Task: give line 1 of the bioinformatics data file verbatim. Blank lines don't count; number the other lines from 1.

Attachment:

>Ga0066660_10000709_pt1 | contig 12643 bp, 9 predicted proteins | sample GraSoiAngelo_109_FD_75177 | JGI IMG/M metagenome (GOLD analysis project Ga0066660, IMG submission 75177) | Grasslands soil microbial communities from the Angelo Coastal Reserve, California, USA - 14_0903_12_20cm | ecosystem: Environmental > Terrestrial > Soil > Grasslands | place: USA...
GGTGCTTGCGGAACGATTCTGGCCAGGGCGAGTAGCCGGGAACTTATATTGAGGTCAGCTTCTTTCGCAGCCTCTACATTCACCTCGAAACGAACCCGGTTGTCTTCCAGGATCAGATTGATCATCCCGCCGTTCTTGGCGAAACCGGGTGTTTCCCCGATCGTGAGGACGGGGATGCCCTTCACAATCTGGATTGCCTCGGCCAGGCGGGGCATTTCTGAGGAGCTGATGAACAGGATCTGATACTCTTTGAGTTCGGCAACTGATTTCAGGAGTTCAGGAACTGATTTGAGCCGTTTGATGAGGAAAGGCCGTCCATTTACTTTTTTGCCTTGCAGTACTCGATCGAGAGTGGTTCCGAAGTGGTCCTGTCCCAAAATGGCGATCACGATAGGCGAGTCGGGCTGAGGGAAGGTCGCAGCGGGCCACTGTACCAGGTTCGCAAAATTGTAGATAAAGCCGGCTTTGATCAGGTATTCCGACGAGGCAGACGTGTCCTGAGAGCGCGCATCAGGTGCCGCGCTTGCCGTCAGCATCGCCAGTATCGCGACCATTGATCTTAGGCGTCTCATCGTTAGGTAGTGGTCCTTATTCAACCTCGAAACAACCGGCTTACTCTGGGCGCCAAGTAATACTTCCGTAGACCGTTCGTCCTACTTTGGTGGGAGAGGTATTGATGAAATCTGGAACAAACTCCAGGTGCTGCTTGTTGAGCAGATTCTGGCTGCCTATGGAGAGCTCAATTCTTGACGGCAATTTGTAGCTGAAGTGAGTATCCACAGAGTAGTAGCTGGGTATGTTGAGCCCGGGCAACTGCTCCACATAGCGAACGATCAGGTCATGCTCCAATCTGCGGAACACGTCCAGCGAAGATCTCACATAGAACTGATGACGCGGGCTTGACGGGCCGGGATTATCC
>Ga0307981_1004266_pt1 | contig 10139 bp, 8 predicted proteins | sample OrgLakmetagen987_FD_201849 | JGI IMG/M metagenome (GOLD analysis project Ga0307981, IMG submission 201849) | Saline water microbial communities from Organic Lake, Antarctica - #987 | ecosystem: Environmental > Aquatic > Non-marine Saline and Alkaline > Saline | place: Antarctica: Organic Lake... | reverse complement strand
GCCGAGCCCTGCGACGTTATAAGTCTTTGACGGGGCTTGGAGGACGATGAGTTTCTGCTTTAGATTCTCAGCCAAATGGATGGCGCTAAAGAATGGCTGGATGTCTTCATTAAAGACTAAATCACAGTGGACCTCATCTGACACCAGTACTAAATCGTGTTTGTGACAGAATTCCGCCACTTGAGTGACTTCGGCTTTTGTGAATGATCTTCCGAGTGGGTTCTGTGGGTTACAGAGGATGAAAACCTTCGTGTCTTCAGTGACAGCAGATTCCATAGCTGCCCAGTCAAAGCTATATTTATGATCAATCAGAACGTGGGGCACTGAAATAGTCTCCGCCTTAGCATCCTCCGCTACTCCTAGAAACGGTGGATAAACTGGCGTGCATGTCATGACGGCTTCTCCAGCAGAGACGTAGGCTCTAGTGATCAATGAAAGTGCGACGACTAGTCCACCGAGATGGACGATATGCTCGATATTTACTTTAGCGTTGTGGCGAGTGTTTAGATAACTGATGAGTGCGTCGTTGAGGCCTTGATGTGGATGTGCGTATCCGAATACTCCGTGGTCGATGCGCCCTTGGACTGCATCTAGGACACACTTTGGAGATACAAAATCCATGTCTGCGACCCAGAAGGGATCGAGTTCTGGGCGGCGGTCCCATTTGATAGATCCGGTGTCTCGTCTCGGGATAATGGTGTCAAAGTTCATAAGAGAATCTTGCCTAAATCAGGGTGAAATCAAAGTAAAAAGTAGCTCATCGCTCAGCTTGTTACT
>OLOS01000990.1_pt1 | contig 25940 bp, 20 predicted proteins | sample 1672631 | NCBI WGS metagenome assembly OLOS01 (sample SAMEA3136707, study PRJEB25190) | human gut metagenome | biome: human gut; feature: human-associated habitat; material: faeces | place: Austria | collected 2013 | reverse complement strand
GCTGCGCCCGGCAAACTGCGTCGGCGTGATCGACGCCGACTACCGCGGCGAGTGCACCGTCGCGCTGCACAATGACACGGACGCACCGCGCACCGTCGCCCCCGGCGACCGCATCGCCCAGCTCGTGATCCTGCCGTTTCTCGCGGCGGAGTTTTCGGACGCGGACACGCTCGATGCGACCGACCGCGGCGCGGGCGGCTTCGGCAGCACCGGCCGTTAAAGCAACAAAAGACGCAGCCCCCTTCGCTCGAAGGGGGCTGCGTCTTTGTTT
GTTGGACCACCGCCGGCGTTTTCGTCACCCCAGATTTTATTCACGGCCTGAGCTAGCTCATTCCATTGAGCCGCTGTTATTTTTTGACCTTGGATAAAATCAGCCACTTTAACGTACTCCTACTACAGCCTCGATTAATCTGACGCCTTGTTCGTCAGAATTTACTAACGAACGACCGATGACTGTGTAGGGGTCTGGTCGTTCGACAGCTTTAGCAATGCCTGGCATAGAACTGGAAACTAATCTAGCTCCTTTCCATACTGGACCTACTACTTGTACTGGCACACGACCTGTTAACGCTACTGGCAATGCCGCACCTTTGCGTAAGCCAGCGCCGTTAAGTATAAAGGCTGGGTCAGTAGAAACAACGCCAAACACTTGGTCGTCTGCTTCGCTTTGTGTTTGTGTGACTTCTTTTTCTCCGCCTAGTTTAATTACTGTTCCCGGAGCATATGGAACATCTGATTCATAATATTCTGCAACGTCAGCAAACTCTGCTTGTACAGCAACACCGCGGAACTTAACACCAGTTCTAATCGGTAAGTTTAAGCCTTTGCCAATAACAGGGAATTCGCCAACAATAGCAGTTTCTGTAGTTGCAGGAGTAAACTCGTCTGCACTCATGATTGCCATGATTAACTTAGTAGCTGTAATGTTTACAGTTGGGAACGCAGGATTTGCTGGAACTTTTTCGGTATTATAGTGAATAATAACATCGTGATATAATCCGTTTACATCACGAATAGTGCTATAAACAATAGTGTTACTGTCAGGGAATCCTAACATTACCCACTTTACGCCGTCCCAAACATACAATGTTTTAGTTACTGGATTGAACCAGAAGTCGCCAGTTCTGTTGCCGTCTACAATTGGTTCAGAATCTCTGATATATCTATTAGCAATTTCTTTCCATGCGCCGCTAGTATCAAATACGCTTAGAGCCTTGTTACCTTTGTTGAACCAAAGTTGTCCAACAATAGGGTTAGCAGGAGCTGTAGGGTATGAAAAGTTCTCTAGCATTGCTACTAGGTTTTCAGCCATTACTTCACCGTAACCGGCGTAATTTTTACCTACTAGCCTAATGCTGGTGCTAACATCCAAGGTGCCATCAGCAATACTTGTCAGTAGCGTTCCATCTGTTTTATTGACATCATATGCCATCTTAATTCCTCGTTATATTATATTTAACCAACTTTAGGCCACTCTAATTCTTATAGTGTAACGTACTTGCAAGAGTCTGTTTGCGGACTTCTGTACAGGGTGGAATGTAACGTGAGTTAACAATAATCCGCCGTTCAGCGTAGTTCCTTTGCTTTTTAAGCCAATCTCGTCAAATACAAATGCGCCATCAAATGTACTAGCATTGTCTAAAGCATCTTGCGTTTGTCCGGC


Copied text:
>Ga0066660_10000709_pt1 | contig 12643 bp, 9 predicted proteins | sample GraSoiAngelo_109_FD_75177 | JGI IMG/M metagenome (GOLD analysis project Ga0066660, IMG submission 75177) | Grasslands soil microbial communities from the Angelo Coastal Reserve, California, USA - 14_0903_12_20cm | ecosystem: Environmental > Terrestrial > Soil > Grasslands | place: USA...